Dr Mark Freestone from Queen Mary University of London was the Psychiatry Consultant for the hit BBC show Killing Eve. In this interview, Dr Freestone talks about how he helped shape the character of Villanelle, the psychopathic assassin and also the antagonist of Luke Jennings’ original novellas.
10 December 2018
Killing Eve won critical acclaim when it aired on BBC Three earlier this autumn and is centred on a cat and mouse chase between an MI5 agent and an assassin.
Dr Freestone, Senior Lecturer at the Centre for Psychiatry and Director of Postgraduate Programmes for Queen Mary’s Wolfson Institute, said one of the challenges he faced as Psychiatry Consultant on the programme was being caught between wanting to shape and encourage the writers’ most exciting ideas but also sticking to the brief of being an expert.
“Of course television requires some suspension of belief,” he said, “but it’s most impactful when you see characters that might have an echo of peoples’ real experiences of a narcissist or a psychopath to them.
“So it’s ok for Villanelle to appear oddly naïve and emotionally confused, as she does in the show’s opening scene, but not for her to suddenly start reflecting on her situation and develop doubts or reservations about her treatment of other people.
“That is just not something a psychopath would plausibly do and their neuropsychological traits effectively prevent it, so the idea of a ‘psychopath with a heart of gold’ would just be nonsense.”
Dr Freestone’s work is shaped by previous roles he has held working in two of Britain’s three high-secure hospitals and a maximum security prison. He said: “Having worked in prisons and secure hospitals for over 10 years, I have a pretty deep well of disturbing, instructive or darkly comedic anecdotes about working in forensics to tell, echoes of some of which made it into the production.”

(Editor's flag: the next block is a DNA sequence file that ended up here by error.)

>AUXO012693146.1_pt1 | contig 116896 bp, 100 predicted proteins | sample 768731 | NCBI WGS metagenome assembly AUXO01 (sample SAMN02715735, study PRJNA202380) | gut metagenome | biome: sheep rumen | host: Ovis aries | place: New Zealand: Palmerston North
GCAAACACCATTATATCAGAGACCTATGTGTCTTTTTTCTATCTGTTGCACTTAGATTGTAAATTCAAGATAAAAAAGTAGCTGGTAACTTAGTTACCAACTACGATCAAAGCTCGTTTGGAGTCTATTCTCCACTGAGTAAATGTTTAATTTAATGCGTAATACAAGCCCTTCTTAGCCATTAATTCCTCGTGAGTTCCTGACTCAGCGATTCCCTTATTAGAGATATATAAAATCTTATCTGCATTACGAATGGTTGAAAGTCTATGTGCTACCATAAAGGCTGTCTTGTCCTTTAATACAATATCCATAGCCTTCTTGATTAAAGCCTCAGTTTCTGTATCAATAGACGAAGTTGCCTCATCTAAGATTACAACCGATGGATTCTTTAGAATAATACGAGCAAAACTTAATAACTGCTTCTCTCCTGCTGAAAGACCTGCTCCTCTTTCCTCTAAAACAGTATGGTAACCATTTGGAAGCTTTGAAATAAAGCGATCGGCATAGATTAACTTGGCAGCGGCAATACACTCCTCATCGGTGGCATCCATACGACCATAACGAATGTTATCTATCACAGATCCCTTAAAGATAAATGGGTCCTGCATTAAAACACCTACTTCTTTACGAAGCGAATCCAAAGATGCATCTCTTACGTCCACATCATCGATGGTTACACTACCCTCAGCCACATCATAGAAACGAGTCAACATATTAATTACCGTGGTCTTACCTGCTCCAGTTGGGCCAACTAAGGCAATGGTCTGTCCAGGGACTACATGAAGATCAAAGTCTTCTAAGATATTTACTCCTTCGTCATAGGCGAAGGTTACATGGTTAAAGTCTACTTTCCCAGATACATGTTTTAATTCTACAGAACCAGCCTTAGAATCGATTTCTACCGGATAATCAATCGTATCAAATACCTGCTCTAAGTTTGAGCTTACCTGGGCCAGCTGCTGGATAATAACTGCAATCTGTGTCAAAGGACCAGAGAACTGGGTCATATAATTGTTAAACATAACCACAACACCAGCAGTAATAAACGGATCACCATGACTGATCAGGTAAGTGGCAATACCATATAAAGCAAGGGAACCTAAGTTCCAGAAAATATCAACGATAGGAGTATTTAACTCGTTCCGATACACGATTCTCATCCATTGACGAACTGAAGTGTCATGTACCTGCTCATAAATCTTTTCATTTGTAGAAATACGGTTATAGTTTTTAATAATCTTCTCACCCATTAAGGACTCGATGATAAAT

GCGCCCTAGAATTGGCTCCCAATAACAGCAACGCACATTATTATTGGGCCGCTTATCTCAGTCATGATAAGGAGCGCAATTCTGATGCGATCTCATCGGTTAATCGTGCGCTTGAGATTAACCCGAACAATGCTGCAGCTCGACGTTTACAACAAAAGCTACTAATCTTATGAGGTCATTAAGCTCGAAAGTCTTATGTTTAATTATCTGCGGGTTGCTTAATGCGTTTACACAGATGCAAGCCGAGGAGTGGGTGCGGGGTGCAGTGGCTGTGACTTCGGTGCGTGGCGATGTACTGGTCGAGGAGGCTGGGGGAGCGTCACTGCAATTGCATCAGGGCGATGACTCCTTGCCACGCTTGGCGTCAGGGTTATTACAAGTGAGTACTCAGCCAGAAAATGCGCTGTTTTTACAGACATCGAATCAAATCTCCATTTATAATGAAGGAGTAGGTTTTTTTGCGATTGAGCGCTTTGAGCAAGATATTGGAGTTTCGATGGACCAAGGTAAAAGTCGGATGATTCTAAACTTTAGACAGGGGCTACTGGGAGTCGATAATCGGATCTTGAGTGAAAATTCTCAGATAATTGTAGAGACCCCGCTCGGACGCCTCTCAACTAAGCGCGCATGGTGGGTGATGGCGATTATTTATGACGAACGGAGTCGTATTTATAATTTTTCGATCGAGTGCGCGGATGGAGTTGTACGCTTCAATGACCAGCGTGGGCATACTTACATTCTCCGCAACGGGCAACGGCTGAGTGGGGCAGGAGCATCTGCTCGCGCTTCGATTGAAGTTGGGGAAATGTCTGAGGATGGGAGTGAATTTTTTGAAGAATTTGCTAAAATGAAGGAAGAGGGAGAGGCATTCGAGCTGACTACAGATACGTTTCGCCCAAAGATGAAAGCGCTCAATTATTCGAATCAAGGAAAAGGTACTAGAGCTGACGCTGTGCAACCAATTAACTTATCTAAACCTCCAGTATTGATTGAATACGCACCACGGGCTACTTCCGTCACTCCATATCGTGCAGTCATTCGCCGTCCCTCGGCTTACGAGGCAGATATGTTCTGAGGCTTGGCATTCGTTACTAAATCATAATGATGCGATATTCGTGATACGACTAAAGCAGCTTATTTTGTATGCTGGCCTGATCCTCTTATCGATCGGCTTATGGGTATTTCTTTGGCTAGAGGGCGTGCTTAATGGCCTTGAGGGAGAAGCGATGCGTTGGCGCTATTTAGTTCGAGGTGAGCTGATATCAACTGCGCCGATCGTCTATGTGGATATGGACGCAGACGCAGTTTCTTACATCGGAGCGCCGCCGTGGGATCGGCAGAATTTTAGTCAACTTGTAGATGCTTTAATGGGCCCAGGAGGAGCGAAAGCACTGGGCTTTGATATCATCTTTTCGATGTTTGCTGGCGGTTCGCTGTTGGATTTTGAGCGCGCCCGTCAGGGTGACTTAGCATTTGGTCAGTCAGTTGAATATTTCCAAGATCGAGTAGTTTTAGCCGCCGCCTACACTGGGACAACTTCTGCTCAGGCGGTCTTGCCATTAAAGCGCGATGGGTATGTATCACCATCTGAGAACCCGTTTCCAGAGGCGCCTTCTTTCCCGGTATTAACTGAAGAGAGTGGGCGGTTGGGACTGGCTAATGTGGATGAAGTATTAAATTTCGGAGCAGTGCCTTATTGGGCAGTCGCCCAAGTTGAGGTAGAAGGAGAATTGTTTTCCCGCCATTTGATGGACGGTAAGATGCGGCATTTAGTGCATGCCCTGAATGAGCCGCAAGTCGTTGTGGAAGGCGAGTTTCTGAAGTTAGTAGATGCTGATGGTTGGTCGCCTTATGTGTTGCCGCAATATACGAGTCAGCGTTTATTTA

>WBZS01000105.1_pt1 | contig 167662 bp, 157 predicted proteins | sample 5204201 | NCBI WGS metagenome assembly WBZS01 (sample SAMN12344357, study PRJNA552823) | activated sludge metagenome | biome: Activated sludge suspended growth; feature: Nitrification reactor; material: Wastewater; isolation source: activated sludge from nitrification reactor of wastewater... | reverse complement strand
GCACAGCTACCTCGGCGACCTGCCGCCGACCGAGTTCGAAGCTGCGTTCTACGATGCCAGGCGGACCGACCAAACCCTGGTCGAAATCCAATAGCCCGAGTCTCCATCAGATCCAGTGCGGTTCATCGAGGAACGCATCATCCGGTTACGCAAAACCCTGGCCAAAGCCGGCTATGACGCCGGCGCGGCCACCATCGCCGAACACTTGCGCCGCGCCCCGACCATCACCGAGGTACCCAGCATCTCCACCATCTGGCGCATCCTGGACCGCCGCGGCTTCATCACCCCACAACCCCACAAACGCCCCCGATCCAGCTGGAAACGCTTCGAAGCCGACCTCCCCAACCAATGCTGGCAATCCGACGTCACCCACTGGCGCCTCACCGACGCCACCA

The character of Villanelle is described as a psychopath. Generally there are a checklist of traits that a psychologist or psychiatrist will apply against a criminal to reach a judgement about whether they would meet enough criteria to be a ‘clinical psychopath’.
Dr Freestone argues that there is an energetic debate in forensic psychology about how far a true psychopath should have what are called the ‘secondary’ more behavioural traits, such as juvenile delinquency, committing a range of crimes or promiscuous sexual behaviour.
He said: “This is why it’s plausible that Villanelle is so chameleonic: that she can come across as a nurse, Italian socialite or charming Home Counties girl when she needs to, in service of a particular end.
“Underneath that, however, is someone who is unaffected by gruesomely killing a room full of people so she can fund her lavish lifestyle. Or just because she enjoys it. Underlying all this is someone whose reality is quite fundamentally different to yours or mine.”
Dr Freestone relished the challenge of writing a genuinely psychopathic character, with all the difficulties that posed. He said: “If you’ve watched the season all the way through to the end and think you understand the nature of the dynamic between Eve and Villanelle completely, then you are a better psychologist than me.”
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